Example argument: “DC node = more validation costs = higher minimum requirement for profitable mining. And they absolutely do gain an advantage, extra income.” @brian_trollz
Me expanding on that idea (and hopefully not turning it into a strawman): Adding costs to miners shuts out some new entrants. Mining is already a pretty expensive field to enter, e.g. a rig with the latest asics can cost $10,000 or more. Keeping the cost of mining low allows people to mine at home. If mining becomes an ever more costly industry to enter, existing players and the very wealthy might take it over completely, giving them power to censor transactions.
My answer: Drivechain doesn’t introduce new costs to miners. Running sidechain software is optional for every miner. One reason why a miner might choose to completely avoid it is because they earn revenue without doing anything new. Drivechain users have to pay bitcoin fees to commit their drivechain’s blocks to bitcoin. Bitcoin miners can just sit back and let those fees roll in. They have the option to run a drivechain node, validate its transactions, and personally commit the drivechain’s blocks to bitcoin (and thus collect fees on the drivechain in addition to bitcoin fees), but they don’t have to. They make money either way.
Another answer: Drivechains don’t introduce sidechain costs because sidechains already exist. You can’t introduce something that’s already here. Sidechains like namecoin and rootstock, as well as my sidechain launcher, already pay bitcoin miners to commit to sidechain blocks in bitcoin’s blockchain. Today, right now, without drivechain, most mining pools run sidechain software to collect fees on sidechains in addition to collecting bitcoin fees. Running sidechain software has a cost, but most pools choose to do it anyway because the revenue outweighs the cost. Drivechain is better than today’s sidechains, but drivechains don’t cost more to run than sidechains do today, and – like with today’s sidechains – they are completely optional. Only the miners who want to do drivechain stuff run drivechain nodes.
Example argument: “this is a big reason for which I'm against bip300. It creates new perverted incentives for miners to extract more value from the ordering of the transactions or reorgs besides the fees they get from layer 1.” @zndtoshi
Me expanding on that idea (and hopefully not turning it into a strawman): Hacks and forks on a drivechain can lead some users to try to withdraw coins that other users claim are theirs. Both sides might clamor for bitcoin miners to block someone else’s withdrawal, and get hysterical and demand that bitcoin miners orphan a bitcoin block if a contentious withdrawal occurs in it. If a significant part of a miner’s revenue comes from that drivechain, that miner might listen to the drivechain’s users. Problems on the drivechain can therefore overflow to bitcoin, leading to reorgs and forks on bitcoin (hugely disruptive) to fix the drivechain’s problems.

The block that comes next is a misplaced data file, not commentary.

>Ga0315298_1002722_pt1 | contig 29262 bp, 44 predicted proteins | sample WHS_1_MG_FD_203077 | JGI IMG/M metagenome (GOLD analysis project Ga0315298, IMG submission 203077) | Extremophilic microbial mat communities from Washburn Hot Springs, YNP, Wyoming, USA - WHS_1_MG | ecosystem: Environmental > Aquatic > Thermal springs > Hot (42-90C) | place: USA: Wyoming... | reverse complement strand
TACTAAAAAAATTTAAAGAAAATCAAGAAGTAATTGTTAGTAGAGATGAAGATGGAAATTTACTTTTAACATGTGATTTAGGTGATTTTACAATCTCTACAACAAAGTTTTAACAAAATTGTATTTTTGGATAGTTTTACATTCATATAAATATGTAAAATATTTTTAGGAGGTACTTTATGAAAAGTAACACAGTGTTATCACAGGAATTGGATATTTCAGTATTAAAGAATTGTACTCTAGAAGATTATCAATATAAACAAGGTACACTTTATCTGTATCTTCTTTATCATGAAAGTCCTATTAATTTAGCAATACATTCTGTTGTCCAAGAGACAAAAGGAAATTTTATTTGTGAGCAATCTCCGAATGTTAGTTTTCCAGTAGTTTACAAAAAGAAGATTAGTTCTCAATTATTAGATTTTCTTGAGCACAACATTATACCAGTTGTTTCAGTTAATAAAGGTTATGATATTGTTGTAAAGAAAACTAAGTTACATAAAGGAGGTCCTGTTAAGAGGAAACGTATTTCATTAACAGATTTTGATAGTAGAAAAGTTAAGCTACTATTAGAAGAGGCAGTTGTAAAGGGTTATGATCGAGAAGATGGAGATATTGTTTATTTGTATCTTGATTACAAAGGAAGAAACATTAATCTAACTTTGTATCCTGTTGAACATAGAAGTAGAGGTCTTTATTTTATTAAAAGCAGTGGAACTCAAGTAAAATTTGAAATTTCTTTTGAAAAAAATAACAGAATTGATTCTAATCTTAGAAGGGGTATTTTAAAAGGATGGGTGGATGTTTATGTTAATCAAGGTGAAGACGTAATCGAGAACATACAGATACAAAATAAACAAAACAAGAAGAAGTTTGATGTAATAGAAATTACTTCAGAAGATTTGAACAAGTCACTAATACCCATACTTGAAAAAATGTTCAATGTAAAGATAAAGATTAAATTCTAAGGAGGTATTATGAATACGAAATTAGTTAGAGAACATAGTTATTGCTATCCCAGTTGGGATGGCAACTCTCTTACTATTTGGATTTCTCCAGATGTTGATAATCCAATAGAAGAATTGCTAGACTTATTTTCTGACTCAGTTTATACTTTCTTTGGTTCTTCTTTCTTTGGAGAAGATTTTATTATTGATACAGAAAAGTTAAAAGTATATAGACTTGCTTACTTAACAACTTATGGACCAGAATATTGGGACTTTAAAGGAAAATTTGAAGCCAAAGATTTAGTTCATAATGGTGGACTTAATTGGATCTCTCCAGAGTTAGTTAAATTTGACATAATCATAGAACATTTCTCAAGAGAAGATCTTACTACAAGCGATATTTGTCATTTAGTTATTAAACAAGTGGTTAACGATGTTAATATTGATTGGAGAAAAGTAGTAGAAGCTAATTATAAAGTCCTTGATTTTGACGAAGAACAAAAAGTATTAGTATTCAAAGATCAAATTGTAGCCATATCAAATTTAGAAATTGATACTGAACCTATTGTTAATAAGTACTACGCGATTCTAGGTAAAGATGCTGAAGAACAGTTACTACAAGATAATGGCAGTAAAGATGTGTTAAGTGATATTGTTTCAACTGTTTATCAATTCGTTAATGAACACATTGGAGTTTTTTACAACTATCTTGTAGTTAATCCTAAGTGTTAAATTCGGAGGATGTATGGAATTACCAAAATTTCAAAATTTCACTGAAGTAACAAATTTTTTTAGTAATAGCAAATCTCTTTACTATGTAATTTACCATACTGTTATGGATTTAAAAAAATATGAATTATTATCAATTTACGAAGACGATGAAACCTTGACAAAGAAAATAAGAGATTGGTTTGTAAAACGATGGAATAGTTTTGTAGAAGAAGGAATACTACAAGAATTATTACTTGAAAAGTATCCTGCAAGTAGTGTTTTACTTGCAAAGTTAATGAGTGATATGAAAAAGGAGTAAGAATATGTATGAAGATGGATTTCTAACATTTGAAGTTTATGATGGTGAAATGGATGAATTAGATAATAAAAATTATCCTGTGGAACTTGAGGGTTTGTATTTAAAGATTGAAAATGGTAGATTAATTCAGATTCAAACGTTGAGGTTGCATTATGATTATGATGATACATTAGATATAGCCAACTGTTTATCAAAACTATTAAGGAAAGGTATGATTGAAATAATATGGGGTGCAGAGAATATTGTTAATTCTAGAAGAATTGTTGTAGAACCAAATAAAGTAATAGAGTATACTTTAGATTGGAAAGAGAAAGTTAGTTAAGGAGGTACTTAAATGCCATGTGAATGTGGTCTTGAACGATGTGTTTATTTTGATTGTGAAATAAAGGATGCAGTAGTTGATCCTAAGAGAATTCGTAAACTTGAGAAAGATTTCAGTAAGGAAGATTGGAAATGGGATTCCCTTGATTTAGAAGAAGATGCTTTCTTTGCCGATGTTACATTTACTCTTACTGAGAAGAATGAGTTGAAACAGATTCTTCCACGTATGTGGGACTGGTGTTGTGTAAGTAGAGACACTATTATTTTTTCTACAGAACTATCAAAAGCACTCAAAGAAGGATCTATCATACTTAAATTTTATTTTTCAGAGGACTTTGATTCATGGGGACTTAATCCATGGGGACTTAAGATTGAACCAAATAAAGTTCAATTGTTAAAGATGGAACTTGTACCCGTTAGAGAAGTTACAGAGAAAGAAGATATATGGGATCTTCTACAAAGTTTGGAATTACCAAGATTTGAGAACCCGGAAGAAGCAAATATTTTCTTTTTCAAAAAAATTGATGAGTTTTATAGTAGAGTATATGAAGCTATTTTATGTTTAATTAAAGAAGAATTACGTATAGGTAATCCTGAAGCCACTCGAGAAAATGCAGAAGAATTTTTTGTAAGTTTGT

My answer: I agree that some miners are likely to respond to contention on drivechains and I don’t think that’s a bad thing. The practice will do them good. If the future world relies on bitcoin to process its transactions, bitcoin will have to deal with the contentious parts. Fork fights are nothing, imagine a world where nations in a real war pressure miners to orphan blocks containing payments to their adversaries. If bitcoin has weaknesses in this area, if people can pay our miners to orphan our blocks and reorg our chain, I’d like to find out sooner rather than later. Let the sidechainers try their hardest to censor transactions on bitcoin. If they succeed, that means bitcoin has a vulnerability, and we will either fix it or learn it can’t be fixed. Either is better than fleeing the fight. The fight will come, and I’d like to be ready.
Another answer: This argument and the previous one both seem to assume that anything miners do other than mine bitcoin is bad and dangerous. Every economic action miners take will either bring profits or losses, failure or success, and either one can have an impact on miner incentives. Any new source of income for a miner, and any new cost, is a new way for someone to pressure them to do their bidding, a new way to twist the knife. But nonetheless, miners will seek out new sources of revenue – they are already doing it – and they will deal with the new costs they bring. That’s how each miner finds their edge. Drivechain doesn't "introduce" costs or fees, it recognizes that they are here and tries to leverage them to the advantage of bitcoin’s users.
Example argument: “The miners control withdrawals from drivechain to main chain. Essentially miners can steal coins if they want, which is not possible on main chain.” @vega113t